Sarah McClintock: Ben Pearce, 'Fragile Monoliths'

Ben Pearce’s sculptures exist in the space in between. They are caught amidst the past and the future, aggression and instability, nature and culture. Precariousness has been a thematic thread throughout Pearce’s work – the balancing of fragility and strength within our bodies, memory, social structures, and materials has occupied him for years and takes a new form in these large-scale sculptures. 

They resemble cairns, stacked stone structures which are traditionally created to act as markers or way finders, but where is Pearce leading us? The largest of his pieces act as public works of art, made in a material and scale that can only be comfortably housed outside. In this setting, they act as a reminder of place and space. In any scale they utilise the sculptural materials that Modernist sculptors Barbara Hepworth and Richard Serra both articulated were as essential as metal, wood, and stone; light and space (1). The understanding of these works is in the experiencing of them within a place and a time. Pearce’s cairns forge a path that connects humanity with nature. They mark and reveal the environment in which they exist – adjusting to the time of day, year, and rhythms of the natural world. 

The body as physical presence and as an idea is also central to these works. They are not bodies, but their verticality places them within the realm of the human form. Faceted like roughhewn jewels, Pearce’s rock-like forms balance on top of one another in defiance of gravity – a dance of stone and steel. They speak to what Antony Gormely, the British sculptor, was aiming to achieve with his Slabworks. They utilise scale and instability to ‘make us aware of our own scale rather than as an exercise in monumentality or power’(2). As we stand under these forms, we are made small but not helpless. We contemplate the fragility of these natural forms and our own bodies in their shadow, with the knowledge that nothing lasts forever, but we have the effect to protect both.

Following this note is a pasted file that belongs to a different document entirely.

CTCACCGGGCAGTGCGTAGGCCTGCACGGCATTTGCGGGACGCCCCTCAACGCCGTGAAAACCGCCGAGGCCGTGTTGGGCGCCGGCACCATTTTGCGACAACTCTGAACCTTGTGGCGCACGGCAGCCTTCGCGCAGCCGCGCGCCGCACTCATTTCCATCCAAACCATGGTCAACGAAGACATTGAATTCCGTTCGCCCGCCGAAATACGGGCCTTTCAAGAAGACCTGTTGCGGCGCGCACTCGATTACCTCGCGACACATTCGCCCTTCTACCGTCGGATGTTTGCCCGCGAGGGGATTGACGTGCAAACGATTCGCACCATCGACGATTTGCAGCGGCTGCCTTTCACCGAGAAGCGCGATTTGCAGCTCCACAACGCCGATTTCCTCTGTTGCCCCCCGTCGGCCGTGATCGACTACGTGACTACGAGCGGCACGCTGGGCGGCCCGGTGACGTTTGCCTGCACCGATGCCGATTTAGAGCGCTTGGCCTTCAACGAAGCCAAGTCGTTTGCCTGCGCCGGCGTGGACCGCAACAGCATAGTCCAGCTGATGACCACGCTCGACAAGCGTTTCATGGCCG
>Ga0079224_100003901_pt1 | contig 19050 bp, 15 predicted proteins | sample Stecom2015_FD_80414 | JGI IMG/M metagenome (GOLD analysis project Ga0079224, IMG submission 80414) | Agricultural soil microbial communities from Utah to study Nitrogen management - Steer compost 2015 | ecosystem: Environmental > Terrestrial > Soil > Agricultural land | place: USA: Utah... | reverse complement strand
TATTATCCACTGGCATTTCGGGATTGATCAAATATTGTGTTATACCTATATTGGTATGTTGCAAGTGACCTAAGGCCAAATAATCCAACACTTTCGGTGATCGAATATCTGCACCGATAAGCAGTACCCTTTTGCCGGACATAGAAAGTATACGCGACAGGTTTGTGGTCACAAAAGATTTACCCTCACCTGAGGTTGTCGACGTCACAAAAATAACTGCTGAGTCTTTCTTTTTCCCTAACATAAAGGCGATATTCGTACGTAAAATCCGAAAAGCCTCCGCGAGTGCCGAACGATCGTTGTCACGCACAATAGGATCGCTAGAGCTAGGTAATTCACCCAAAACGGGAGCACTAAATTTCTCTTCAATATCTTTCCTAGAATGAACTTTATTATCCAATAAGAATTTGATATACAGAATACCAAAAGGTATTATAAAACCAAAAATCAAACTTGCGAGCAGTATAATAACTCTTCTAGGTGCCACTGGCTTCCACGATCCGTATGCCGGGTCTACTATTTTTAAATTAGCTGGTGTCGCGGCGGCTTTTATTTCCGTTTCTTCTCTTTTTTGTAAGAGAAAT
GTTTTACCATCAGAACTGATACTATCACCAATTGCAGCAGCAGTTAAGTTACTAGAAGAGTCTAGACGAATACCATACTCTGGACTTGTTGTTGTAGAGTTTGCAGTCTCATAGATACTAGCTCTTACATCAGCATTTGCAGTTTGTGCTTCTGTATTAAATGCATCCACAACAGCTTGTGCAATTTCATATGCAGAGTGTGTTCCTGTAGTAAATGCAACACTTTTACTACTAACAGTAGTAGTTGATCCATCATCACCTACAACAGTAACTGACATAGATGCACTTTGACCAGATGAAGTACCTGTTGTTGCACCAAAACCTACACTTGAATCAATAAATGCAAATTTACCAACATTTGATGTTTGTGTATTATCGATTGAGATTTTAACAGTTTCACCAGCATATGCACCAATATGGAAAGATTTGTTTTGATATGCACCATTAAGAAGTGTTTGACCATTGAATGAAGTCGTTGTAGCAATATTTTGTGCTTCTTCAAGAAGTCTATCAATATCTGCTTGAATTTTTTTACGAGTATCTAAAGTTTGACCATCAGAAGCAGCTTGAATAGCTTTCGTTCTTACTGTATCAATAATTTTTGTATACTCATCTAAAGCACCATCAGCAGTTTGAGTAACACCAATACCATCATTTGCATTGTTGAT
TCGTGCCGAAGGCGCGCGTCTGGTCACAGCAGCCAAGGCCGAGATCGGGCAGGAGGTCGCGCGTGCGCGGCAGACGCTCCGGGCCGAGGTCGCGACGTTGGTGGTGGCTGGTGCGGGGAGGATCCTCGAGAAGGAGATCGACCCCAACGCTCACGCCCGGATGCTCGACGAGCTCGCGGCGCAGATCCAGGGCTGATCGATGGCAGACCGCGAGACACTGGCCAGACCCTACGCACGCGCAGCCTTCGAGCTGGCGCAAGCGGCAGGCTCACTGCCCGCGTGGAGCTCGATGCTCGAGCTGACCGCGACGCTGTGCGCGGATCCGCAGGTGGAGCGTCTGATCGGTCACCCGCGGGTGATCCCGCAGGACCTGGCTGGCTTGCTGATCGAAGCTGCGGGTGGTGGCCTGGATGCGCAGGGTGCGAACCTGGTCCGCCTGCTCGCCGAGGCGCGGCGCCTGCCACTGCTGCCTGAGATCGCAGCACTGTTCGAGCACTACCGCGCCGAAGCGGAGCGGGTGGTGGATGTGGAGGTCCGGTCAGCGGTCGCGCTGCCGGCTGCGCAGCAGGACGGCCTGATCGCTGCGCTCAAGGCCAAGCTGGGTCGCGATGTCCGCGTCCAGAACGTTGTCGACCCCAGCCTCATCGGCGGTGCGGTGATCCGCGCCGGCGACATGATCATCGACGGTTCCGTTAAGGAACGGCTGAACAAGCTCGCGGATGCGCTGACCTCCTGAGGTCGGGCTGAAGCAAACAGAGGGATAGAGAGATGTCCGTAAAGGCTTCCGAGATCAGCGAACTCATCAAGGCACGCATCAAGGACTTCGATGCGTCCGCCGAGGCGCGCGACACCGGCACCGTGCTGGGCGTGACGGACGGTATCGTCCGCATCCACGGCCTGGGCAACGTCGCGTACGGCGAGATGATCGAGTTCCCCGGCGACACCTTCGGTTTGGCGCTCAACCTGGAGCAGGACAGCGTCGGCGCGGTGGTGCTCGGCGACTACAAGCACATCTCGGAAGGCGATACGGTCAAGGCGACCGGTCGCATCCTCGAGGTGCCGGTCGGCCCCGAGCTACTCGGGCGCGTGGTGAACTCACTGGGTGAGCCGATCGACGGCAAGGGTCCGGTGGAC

Pearce approaches the making of these works like a colossal jeweller; the forms take the shape of a string of cut stones, pieced together and refined with a Dremel to adorn the landscape. This play between the very public nature of large-scale sculptures and the personal associations carried within jewellery embeds tension within the final works. Made to sit against the human body, jewellery is the most intimate art form, and by embellishing the environment with his jewel-like sculptures Pearce is placing our communal spaces within the scope of the individual – private and public can no longer be separated. 

These fragile monoliths are unknowable. It is in this refusal to exist in one state – both stable and insecure, intimate and monumental, natural and constructed – that Pearce’s sculptures find their potency. Like the earth itself there is no end and no final revelation – it is instead a journey. To fully know them is impossible, but that is the point.

1 and 


Sarah McClintock: Ben Pearce, 'Fragile Monoliths'